Emilia Negev Cosmetics, which employs 250 workers in Yeruham, today joined the growing list of factories facing an uncertain future. Sources close to the company predicted that the plant would be closed down soon, due to continuing losses stretching over a long period.
In the past few days, the plant's workers were informed of management's intention to negotiate with them before the company's decision to close it down. Negotiations are slated to begin next week, with participation from the workers and the National Labor Federation in the Land of Israel, which represents them.
Sources at Emilia Negev Cosmetics said that the plant in Yeruham was experiencing many difficulties that were causing it continual financial damage, including outdated production infrastructure, which complicated its efforts to compete in the market; a trend towards eliminating customs duties and exposing the economy to imported products; the decision by Sano, an important customer, to expand its independent production; and an increase in water prices in recent years.
The sources added that past efforts at helping the factory recover, while expanding its activity to new markets, had not materially changed the situation.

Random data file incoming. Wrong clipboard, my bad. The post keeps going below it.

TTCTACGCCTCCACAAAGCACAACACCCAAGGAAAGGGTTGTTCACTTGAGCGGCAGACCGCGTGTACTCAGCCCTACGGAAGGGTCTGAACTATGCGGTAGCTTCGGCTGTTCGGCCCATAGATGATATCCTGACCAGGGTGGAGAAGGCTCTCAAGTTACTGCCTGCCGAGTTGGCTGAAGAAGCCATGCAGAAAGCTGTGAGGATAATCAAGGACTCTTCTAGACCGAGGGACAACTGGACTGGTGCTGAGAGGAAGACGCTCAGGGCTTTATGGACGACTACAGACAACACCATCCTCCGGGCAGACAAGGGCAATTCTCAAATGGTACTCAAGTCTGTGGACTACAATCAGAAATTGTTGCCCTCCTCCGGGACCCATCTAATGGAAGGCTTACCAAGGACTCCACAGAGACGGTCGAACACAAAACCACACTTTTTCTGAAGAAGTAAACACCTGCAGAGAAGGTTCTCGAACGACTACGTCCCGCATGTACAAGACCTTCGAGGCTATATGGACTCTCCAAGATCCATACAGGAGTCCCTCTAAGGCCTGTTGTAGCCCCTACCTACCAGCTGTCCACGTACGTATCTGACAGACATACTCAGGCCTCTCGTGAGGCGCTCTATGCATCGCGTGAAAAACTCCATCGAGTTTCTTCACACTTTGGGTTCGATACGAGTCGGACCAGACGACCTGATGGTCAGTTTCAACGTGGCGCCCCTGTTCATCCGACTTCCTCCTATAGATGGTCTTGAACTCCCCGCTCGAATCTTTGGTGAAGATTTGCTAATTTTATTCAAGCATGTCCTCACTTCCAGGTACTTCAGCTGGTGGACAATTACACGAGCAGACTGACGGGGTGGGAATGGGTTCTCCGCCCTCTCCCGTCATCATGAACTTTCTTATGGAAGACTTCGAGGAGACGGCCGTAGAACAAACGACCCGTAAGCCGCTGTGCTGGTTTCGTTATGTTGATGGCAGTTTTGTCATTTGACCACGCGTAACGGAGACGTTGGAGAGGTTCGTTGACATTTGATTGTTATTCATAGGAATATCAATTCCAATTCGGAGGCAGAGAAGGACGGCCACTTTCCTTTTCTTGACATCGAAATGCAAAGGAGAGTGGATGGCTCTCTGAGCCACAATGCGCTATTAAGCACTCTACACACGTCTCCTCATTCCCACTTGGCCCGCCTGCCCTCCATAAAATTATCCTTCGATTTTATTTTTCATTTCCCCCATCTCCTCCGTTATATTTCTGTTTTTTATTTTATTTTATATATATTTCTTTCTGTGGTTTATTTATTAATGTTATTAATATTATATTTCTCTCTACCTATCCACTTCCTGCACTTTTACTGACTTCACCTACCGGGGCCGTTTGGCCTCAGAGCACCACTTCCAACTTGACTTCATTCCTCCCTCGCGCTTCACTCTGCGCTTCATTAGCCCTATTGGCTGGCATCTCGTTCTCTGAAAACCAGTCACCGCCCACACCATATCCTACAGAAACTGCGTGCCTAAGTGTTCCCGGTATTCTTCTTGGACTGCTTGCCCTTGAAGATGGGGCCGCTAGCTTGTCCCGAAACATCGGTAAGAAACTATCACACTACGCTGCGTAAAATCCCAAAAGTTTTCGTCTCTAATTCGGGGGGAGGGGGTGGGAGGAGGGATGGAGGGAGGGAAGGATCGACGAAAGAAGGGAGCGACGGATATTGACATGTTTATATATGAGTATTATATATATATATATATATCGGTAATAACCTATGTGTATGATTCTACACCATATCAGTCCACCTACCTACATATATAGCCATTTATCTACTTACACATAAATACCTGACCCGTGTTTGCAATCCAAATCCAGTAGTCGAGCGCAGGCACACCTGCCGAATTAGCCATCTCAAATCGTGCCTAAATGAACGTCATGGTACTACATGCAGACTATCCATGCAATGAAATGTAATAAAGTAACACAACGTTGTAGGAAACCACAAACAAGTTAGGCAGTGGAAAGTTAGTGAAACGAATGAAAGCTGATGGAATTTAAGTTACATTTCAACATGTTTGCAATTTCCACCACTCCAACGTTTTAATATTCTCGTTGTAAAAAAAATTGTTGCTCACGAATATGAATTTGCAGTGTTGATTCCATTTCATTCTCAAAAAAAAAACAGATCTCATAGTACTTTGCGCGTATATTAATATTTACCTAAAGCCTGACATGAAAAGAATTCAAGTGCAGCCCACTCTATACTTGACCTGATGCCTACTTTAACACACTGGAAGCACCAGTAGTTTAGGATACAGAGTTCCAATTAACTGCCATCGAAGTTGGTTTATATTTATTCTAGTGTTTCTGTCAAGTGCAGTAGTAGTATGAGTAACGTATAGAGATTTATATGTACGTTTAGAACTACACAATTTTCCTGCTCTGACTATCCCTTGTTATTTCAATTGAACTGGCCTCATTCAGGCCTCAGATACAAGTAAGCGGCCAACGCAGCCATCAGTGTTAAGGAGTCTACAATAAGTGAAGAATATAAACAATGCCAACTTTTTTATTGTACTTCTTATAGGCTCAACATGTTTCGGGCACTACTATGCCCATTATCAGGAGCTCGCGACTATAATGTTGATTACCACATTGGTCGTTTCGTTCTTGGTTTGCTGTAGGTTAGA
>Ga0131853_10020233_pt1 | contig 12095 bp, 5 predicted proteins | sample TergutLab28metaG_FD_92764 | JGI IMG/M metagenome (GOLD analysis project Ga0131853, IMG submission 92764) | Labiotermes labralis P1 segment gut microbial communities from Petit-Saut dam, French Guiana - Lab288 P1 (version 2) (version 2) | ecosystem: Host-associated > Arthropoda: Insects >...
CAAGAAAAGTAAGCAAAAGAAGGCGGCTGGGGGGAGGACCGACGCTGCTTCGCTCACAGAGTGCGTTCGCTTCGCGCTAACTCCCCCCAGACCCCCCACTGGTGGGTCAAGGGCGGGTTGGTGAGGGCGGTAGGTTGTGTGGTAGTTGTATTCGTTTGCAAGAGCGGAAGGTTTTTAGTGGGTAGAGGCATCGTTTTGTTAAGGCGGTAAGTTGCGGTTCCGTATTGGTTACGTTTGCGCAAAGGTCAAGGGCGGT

Two weeks ago, the workers' committee at Emilia Negev Cosmetics and the National Labor Federation declared a labor dispute at the plant in Yeruham, following what it called "footdragging" by management in negotiations for signing a collective agreement arranging the workers' status. Although the workers have the legal right to strike, as of now, activity at the plant is continuing as usual.
Commenting on the crisis at Emilian Negev Cosmetics, the National Labor Federation said, "We were surprised to hear about the owners' plan to close the factory down, which will deal a deadly blow to the dedicated workers who built it. According to our economic figures, there are no economic grounds for closing the factory, and the National Labor Federation is considering measures and its response to the plant owners' unilateral announcement."
Emilia Negev Cosmetics said, "A dialogue with the company's workers is taking place, and as soon as a final decision is made in the matter, it will be communicated to the workers in the framework of the dialogue between the parties."
Uncertainty also exists concerning the future of the Phoenicia plant in Yeruham, which manufactures glass bottles. A haredi (Jewish ultra-Orthodox) boycott of the plant has been declared because of its activity on the Sabbath.
Another plant in Yeruham, Negev Ceramics, owned by the Viola Fund, was shut down 18 months ago, and its 140 workers were laid off.
Published by Globes, Israel business news - en.globes.co.il - on May 2, 2019
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